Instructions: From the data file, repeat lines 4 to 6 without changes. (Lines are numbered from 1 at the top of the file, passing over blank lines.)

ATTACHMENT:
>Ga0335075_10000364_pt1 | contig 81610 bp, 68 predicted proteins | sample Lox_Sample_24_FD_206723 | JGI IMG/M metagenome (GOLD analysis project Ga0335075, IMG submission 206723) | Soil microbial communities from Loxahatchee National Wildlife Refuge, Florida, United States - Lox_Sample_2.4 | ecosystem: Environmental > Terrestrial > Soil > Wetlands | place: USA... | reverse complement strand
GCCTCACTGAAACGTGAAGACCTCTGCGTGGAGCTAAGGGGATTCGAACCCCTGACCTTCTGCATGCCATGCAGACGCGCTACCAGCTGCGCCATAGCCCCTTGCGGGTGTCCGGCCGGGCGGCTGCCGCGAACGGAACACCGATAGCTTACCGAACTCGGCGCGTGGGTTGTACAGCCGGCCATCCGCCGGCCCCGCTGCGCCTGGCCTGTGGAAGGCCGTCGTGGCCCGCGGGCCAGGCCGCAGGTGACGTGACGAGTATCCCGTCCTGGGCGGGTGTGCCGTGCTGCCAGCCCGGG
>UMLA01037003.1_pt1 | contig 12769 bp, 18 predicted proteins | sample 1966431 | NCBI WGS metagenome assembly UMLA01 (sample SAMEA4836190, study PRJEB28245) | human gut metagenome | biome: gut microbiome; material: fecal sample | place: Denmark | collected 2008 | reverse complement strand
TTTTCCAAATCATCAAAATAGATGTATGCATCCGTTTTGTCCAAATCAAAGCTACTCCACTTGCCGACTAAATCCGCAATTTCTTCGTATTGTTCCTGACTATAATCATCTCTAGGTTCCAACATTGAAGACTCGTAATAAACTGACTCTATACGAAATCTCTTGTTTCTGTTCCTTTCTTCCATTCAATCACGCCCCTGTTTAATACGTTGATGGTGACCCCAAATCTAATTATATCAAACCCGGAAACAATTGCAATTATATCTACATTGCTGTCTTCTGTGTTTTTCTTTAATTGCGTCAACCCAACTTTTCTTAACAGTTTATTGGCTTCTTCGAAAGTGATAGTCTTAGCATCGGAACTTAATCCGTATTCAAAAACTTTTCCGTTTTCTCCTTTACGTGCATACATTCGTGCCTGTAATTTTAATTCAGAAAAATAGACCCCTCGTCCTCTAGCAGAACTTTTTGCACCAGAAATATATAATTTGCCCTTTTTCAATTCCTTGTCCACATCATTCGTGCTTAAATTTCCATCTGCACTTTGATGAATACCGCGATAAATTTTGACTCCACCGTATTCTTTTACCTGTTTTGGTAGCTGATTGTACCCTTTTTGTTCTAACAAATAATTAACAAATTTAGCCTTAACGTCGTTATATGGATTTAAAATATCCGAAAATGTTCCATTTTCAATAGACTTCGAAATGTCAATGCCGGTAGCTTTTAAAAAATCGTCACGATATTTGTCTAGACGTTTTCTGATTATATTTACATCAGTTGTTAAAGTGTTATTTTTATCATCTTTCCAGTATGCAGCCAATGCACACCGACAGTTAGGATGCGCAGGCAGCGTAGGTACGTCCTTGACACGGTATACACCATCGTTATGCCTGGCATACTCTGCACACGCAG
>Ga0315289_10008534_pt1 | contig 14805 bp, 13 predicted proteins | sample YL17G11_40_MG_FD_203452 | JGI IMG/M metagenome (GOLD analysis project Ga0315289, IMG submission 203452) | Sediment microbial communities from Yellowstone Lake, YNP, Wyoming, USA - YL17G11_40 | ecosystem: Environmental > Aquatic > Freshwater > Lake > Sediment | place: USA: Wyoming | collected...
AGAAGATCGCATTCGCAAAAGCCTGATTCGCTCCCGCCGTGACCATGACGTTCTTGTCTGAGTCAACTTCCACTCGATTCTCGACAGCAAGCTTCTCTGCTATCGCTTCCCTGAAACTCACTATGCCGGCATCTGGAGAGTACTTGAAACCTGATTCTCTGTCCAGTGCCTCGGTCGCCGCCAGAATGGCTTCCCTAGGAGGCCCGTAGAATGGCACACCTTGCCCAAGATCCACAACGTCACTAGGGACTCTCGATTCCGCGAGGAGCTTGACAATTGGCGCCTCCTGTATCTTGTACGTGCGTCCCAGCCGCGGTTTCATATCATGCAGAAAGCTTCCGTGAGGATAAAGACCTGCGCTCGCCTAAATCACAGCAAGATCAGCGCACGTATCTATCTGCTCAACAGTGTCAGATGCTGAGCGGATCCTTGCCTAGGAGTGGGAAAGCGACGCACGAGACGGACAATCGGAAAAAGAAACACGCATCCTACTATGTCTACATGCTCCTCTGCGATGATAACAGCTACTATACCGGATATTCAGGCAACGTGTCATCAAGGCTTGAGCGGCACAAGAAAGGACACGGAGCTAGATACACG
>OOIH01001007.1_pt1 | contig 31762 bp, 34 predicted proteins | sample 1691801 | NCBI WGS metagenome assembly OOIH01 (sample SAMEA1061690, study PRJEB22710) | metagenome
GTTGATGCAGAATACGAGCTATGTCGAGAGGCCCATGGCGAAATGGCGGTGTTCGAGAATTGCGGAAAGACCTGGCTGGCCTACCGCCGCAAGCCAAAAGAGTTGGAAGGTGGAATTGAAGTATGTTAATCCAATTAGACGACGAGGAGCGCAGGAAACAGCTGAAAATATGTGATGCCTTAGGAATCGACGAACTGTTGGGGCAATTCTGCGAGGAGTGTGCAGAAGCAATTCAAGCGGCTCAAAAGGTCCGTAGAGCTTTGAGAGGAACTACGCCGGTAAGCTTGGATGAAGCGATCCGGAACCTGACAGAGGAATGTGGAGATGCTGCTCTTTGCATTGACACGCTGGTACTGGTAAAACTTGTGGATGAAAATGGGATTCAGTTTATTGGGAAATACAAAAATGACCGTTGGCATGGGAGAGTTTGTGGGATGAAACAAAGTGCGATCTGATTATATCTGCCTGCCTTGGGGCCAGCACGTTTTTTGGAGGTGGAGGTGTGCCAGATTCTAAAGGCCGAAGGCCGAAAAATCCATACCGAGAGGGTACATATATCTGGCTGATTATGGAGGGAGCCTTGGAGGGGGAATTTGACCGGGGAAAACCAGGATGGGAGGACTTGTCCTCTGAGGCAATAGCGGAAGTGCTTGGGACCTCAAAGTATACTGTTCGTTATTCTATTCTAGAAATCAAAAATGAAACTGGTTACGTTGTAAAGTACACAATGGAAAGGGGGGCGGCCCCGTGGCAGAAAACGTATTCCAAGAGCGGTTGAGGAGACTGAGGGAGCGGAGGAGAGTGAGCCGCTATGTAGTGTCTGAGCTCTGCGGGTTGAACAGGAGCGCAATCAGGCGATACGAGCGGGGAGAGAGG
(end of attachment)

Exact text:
TTTTCCAAATCATCAAAATAGATGTATGCATCCGTTTTGTCCAAATCAAAGCTACTCCACTTGCCGACTAAATCCGCAATTTCTTCGTATTGTTCCTGACTATAATCATCTCTAGGTTCCAACATTGAAGACTCGTAATAAACTGACTCTATACGAAATCTCTTGTTTCTGTTCCTTTCTTCCATTCAATCACGCCCCTGTTTAATACGTTGATGGTGACCCCAAATCTAATTATATCAAACCCGGAAACAATTGCAATTATATCTACATTGCTGTCTTCTGTGTTTTTCTTTAATTGCGTCAACCCAACTTTTCTTAACAGTTTATTGGCTTCTTCGAAAGTGATAGTCTTAGCATCGGAACTTAATCCGTATTCAAAAACTTTTCCGTTTTCTCCTTTACGTGCATACATTCGTGCCTGTAATTTTAATTCAGAAAAATAGACCCCTCGTCCTCTAGCAGAACTTTTTGCACCAGAAATATATAATTTGCCCTTTTTCAATTCCTTGTCCACATCATTCGTGCTTAAATTTCCATCTGCACTTTGATGAATACCGCGATAAATTTTGACTCCACCGTATTCTTTTACCTGTTTTGGTAGCTGATTGTACCCTTTTTGTTCTAACAAATAATTAACAAATTTAGCCTTAACGTCGTTATATGGATTTAAAATATCCGAAAATGTTCCATTTTCAATAGACTTCGAAATGTCAATGCCGGTAGCTTTTAAAAAATCGTCACGATATTTGTCTAGACGTTTTCTGATTATATTTACATCAGTTGTTAAAGTGTTATTTTTATCATCTTTCCAGTATGCAGCCAATGCACACCGACAGTTAGGATGCGCAGGCAGCGTAGGTACGTCCTTGACACGGTATACACCATCGTTATGCCTGGCATACTCTGCACACGCAG
>Ga0315289_10008534_pt1 | contig 14805 bp, 13 predicted proteins | sample YL17G11_40_MG_FD_203452 | JGI IMG/M metagenome (GOLD analysis project Ga0315289, IMG submission 203452) | Sediment microbial communities from Yellowstone Lake, YNP, Wyoming, USA - YL17G11_40 | ecosystem: Environmental > Aquatic > Freshwater > Lake > Sediment | place: USA: Wyoming | collected...
AGAAGATCGCATTCGCAAAAGCCTGATTCGCTCCCGCCGTGACCATGACGTTCTTGTCTGAGTCAACTTCCACTCGATTCTCGACAGCAAGCTTCTCTGCTATCGCTTCCCTGAAACTCACTATGCCGGCATCTGGAGAGTACTTGAAACCTGATTCTCTGTCCAGTGCCTCGGTCGCCGCCAGAATGGCTTCCCTAGGAGGCCCGTAGAATGGCACACCTTGCCCAAGATCCACAACGTCACTAGGGACTCTCGATTCCGCGAGGAGCTTGACAATTGGCGCCTCCTGTATCTTGTACGTGCGTCCCAGCCGCGGTTTCATATCATGCAGAAAGCTTCCGTGAGGATAAAGACCTGCGCTCGCCTAAATCACAGCAAGATCAGCGCACGTATCTATCTGCTCAACAGTGTCAGATGCTGAGCGGATCCTTGCCTAGGAGTGGGAAAGCGACGCACGAGACGGACAATCGGAAAAAGAAACACGCATCCTACTATGTCTACATGCTCCTCTGCGATGATAACAGCTACTATACCGGATATTCAGGCAACGTGTCATCAAGGCTTGAGCGGCACAAGAAAGGACACGGAGCTAGATACACG